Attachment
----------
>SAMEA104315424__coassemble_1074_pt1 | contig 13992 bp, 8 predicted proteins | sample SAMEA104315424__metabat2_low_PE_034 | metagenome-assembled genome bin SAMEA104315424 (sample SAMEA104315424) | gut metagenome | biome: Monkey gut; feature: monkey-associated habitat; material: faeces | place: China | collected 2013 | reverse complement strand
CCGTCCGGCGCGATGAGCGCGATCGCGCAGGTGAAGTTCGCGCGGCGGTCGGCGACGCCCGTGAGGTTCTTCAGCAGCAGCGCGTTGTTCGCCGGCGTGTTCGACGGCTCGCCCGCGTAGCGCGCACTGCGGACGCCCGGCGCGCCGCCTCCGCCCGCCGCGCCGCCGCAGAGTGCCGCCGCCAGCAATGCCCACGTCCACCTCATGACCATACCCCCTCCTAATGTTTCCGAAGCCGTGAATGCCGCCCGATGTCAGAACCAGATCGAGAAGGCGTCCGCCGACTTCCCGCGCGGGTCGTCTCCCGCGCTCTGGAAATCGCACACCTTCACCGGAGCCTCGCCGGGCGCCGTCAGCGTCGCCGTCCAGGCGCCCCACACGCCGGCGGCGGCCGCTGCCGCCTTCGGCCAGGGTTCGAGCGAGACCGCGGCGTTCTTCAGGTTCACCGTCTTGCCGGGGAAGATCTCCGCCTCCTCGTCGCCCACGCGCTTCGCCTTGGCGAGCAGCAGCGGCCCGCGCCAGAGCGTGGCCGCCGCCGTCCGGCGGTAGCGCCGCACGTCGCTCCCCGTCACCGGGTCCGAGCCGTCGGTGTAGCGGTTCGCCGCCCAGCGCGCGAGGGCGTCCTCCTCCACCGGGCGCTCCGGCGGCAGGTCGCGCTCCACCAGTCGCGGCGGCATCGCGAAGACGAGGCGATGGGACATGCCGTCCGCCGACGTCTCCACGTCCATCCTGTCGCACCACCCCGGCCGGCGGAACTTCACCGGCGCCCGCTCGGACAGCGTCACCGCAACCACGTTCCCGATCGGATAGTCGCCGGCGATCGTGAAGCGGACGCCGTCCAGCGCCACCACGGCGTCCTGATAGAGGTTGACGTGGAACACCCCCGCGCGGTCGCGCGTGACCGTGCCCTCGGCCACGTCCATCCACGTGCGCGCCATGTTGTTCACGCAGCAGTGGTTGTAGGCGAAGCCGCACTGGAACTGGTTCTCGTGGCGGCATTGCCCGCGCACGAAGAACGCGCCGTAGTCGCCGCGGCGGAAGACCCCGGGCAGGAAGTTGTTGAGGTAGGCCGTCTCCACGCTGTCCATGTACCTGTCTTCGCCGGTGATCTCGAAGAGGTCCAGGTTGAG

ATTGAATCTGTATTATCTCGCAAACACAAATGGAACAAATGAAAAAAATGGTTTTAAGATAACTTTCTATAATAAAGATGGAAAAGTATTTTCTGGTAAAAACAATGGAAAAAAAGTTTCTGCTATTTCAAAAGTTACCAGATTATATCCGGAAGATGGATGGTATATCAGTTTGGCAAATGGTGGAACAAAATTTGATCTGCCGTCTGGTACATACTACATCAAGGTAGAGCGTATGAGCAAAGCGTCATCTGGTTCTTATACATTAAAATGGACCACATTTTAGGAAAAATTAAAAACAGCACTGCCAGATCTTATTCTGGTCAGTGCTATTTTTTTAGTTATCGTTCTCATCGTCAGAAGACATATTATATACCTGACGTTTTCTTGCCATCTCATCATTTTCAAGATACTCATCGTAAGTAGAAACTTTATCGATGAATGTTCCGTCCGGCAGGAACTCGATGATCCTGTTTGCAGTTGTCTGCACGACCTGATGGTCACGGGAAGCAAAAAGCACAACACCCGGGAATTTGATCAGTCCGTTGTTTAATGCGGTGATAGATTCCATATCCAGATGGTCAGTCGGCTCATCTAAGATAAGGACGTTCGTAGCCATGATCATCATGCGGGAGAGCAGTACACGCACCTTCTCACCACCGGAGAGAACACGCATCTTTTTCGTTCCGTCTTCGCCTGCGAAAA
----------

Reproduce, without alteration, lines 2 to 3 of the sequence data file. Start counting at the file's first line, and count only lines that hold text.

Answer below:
CCGTCCGGCGCGATGAGCGCGATCGCGCAGGTGAAGTTCGCGCGGCGGTCGGCGACGCCCGTGAGGTTCTTCAGCAGCAGCGCGTTGTTCGCCGGCGTGTTCGACGGCTCGCCCGCGTAGCGCGCACTGCGGACGCCCGGCGCGCCGCCTCCGCCCGCCGCGCCGCCGCAGAGTGCCGCCGCCAGCAATGCCCACGTCCACCTCATGACCATACCCCCTCCTAATGTTTCCGAAGCCGTGAATGCCGCCCGATGTCAGAACCAGATCGAGAAGGCGTCCGCCGACTTCCCGCGCGGGTCGTCTCCCGCGCTCTGGAAATCGCACACCTTCACCGGAGCCTCGCCGGGCGCCGTCAGCGTCGCCGTCCAGGCGCCCCACACGCCGGCGGCGGCCGCTGCCGCCTTCGGCCAGGGTTCGAGCGAGACCGCGGCGTTCTTCAGGTTCACCGTCTTGCCGGGGAAGATCTCCGCCTCCTCGTCGCCCACGCGCTTCGCCTTGGCGAGCAGCAGCGGCCCGCGCCAGAGCGTGGCCGCCGCCGTCCGGCGGTAGCGCCGCACGTCGCTCCCCGTCACCGGGTCCGAGCCGTCGGTGTAGCGGTTCGCCGCCCAGCGCGCGAGGGCGTCCTCCTCCACCGGGCGCTCCGGCGGCAGGTCGCGCTCCACCAGTCGCGGCGGCATCGCGAAGACGAGGCGATGGGACATGCCGTCCGCCGACGTCTCCACGTCCATCCTGTCGCACCACCCCGGCCGGCGGAACTTCACCGGCGCCCGCTCGGACAGCGTCACCGCAACCACGTTCCCGATCGGATAGTCGCCGGCGATCGTGAAGCGGACGCCGTCCAGCGCCACCACGGCGTCCTGATAGAGGTTGACGTGGAACACCCCCGCGCGGTCGCGCGTGACCGTGCCCTCGGCCACGTCCATCCACGTGCGCGCCATGTTGTTCACGCAGCAGTGGTTGTAGGCGAAGCCGCACTGGAACTGGTTCTCGTGGCGGCATTGCCCGCGCACGAAGAACGCGCCGTAGTCGCCGCGGCGGAAGACCCCGGGCAGGAAGTTGTTGAGGTAGGCCGTCTCCACGCTGTCCATGTACCTGTCTTCGCCGGTGATCTCGAAGAGGTCCAGGTTGAG

ATTGAATCTGTATTATCTCGCAAACACAAATGGAACAAATGAAAAAAATGGTTTTAAGATAACTTTCTATAATAAAGATGGAAAAGTATTTTCTGGTAAAAACAATGGAAAAAAAGTTTCTGCTATTTCAAAAGTTACCAGATTATATCCGGAAGATGGATGGTATATCAGTTTGGCAAATGGTGGAACAAAATTTGATCTGCCGTCTGGTACATACTACATCAAGGTAGAGCGTATGAGCAAAGCGTCATCTGGTTCTTATACATTAAAATGGACCACATTTTAGGAAAAATTAAAAACAGCACTGCCAGATCTTATTCTGGTCAGTGCTATTTTTTTAGTTATCGTTCTCATCGTCAGAAGACATATTATATACCTGACGTTTTCTTGCCATCTCATCATTTTCAAGATACTCATCGTAAGTAGAAACTTTATCGATGAATGTTCCGTCCGGCAGGAACTCGATGATCCTGTTTGCAGTTGTCTGCACGACCTGATGGTCACGGGAAGCAAAAAGCACAACACCCGGGAATTTGATCAGTCCGTTGTTTAATGCGGTGATAGATTCCATATCCAGATGGTCAGTCGGCTCATCTAAGATAAGGACGTTCGTAGCCATGATCATCATGCGGGAGAGCAGTACACGCACCTTCTCACCACCGGAGAGAACACGCATCTTTTTCGTTCCGTCTTCGCCTGCGAAAA